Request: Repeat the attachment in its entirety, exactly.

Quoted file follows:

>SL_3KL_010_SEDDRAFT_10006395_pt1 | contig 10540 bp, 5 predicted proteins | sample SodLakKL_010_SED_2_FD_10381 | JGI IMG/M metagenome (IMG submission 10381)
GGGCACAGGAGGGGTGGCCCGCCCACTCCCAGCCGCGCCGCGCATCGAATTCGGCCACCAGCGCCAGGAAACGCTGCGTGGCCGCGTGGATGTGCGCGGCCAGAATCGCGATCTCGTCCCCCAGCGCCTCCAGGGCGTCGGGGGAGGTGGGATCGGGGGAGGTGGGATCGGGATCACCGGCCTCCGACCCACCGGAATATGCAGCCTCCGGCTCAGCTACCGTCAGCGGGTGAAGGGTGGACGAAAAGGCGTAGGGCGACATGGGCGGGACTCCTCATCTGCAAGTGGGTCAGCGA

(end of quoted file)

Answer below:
>SL_3KL_010_SEDDRAFT_10006395_pt1 | contig 10540 bp, 5 predicted proteins | sample SodLakKL_010_SED_2_FD_10381 | JGI IMG/M metagenome (IMG submission 10381)
GGGCACAGGAGGGGTGGCCCGCCCACTCCCAGCCGCGCCGCGCATCGAATTCGGCCACCAGCGCCAGGAAACGCTGCGTGGCCGCGTGGATGTGCGCGGCCAGAATCGCGATCTCGTCCCCCAGCGCCTCCAGGGCGTCGGGGGAGGTGGGATCGGGGGAGGTGGGATCGGGATCACCGGCCTCCGACCCACCGGAATATGCAGCCTCCGGCTCAGCTACCGTCAGCGGGTGAAGGGTGGACGAAAAGGCGTAGGGCGACATGGGCGGGACTCCTCATCTGCAAGTGGGTCAGCGA